Titles and Section Headings

The title of a complete work is usually centred near the top of the first page; if possible, it should be printed either in large letters or in boldface, or even in both. It should not be italicized or placed in quotation marks, and it should not have a full stop at the end. Any punctuation or italics which are required for independent reasons should be used normally; this includes a question mark at the end if the title is a question. If there is a subtitle, a colon should be placed at the end of the title proper; unless the title and the subtitle are both very short, it is best to use two lines.

There are two possible styles for capitalization: you may capitalize every significant word, or you may capitalize only those words which intrinsically require capitals. (The first word should be capitalized in any case.) Here are some examples; I have used the second style of capitalization:

The origin of Mozart's Requiem
The imposition of English in Wales
Classroom discipline in Birmingham schools: a case study
Football hooligans: why do they do it?
The parasites of the quaking aspen (Populus tremuloides)
"Thou unnecessary letter": the history of the letter Z in English

The quotation marks in the last example are used because the first phrase is a quotation from Shakespeare.

In a work which is very short (no more than five or six pages), it is rarely necessary to divide the work into sections. Longer works, however, are usually best divided into sections which are at least named and possibly also numbered; numbers are recommended if there are more than two or three sections. Section headings are usually placed in boldface but in ordinary-sized type; they are not centred but placed at the left-hand margin. A section heading may be placed on a separate line (with a following blank line), or it may be placed at the beginning of a paragraph; only in the second case should there be a full stop at the end. Here is an example illustrated in each of the two styles:

3. The dictatorship of Primo de Rivera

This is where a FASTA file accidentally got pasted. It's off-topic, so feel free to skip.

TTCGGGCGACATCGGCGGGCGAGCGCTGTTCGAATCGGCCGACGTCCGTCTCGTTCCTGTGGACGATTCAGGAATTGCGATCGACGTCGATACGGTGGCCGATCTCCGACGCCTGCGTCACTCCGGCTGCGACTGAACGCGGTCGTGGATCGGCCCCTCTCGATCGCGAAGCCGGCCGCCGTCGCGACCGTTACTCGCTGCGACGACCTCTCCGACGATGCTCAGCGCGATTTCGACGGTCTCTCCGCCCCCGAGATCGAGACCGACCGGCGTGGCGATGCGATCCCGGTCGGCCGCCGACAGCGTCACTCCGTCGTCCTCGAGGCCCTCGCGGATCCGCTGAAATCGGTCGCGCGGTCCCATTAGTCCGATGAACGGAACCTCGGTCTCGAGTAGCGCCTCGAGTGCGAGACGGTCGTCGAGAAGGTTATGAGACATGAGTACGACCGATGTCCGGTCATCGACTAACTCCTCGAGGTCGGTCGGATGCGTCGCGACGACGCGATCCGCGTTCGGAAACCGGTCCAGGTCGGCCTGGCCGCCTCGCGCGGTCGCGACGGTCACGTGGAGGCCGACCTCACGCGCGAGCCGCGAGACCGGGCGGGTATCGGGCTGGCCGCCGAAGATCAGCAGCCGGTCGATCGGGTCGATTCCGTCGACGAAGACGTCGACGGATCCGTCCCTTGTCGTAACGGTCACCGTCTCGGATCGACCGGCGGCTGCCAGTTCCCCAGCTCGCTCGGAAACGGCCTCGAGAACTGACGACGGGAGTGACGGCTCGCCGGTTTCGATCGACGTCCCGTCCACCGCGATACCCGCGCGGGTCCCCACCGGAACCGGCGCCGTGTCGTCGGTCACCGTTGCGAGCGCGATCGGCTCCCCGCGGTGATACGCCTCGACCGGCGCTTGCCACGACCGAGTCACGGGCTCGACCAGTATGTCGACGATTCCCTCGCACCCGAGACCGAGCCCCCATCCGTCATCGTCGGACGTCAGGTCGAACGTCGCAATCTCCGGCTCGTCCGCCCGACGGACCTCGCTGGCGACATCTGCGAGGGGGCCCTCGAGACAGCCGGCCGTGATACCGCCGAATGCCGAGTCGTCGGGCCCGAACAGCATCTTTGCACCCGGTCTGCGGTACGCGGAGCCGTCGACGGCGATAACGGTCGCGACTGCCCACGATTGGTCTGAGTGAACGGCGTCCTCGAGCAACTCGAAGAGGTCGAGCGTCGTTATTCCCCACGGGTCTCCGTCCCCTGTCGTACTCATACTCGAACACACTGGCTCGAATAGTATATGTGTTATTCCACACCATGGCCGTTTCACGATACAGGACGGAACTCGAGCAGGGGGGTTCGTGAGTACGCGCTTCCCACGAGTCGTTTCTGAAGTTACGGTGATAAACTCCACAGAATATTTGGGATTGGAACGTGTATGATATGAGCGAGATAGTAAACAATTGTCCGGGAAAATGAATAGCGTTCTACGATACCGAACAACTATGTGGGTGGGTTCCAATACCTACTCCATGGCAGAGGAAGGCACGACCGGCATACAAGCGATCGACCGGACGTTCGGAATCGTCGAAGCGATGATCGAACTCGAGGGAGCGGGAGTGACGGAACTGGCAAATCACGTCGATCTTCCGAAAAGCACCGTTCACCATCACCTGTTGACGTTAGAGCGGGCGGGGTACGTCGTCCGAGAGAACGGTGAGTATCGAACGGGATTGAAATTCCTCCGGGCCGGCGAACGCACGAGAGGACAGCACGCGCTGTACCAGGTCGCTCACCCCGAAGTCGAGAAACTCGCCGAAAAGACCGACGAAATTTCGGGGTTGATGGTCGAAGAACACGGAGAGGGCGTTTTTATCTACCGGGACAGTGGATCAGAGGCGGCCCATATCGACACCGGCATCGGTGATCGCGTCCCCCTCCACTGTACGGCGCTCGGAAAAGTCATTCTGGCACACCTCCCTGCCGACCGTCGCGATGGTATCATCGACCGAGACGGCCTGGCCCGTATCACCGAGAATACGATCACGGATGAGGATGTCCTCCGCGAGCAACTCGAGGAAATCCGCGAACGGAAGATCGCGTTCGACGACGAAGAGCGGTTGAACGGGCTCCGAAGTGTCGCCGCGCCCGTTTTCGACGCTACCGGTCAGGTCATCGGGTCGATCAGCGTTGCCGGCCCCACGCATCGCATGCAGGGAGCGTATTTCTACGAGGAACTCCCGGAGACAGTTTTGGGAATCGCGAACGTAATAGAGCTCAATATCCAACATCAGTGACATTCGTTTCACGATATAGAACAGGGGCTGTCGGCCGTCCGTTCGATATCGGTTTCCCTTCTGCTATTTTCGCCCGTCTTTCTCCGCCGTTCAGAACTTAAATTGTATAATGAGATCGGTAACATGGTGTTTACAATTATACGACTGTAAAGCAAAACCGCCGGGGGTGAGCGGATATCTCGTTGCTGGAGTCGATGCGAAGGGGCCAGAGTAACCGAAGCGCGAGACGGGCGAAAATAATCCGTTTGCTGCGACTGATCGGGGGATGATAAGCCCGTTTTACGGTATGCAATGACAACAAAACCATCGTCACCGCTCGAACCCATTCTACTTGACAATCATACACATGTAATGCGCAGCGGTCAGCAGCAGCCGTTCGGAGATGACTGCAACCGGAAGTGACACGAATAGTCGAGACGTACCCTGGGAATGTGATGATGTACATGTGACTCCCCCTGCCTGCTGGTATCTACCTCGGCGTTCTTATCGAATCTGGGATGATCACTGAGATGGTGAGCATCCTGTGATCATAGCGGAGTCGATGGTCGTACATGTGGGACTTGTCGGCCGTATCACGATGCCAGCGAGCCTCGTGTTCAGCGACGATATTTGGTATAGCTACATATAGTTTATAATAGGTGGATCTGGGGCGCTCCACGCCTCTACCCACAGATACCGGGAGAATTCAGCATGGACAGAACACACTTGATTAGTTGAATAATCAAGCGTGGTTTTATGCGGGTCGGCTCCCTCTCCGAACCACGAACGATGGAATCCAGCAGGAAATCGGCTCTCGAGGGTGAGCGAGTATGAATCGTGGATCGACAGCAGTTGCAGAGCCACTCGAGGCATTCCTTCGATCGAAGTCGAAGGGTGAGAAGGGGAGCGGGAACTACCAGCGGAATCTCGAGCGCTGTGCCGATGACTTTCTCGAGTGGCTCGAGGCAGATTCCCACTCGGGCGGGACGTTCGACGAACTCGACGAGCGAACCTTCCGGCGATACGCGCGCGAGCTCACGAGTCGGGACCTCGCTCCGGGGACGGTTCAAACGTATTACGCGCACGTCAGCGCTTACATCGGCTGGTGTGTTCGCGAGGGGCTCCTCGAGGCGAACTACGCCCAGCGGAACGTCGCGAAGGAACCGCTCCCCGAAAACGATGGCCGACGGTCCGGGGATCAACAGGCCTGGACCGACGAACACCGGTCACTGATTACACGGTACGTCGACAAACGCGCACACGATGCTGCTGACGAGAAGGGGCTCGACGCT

In 1923, King Alfonso XIII handed over power to General Primo de Rivera, who immediately abrogated the Constitution, dissolved the Cortes and installed a brutal right-wing dictatorship.... or
3. The dictatorship of Primo de Rivera. In 1923, King Alfonso III handed over power to General Primo de Rivera, who immediately abrogated the Constitution, dissolved the Cortes and installed a brutal right-wing dictatorship....

Either style is acceptable. Note that the first paragraph after a title or a section heading is not indented; all following paragraphs should be indented.

If the work is very long, or if it consists of a number of points and subpoints (as is often the case with bureaucratic and business documents), then the sections may be further divided into subsections. In this case, you should certainly number all the sections and subsections, in the following manner (these passages are taken from John Wells's book Accents of English) (Wells 1982):

6. North American English
6.1. General American
6.1.1. Introduction
In North America it is along the Atlantic coast that we find the sharpest regional and social differences in speech...
6.1.2. The thought-lot merger
A well-known diagnostic for distinguishing the northern speech area of the United States from the midland and southern areas is the pronunciation of the word on....

Copyright © Larry Trask, 1997

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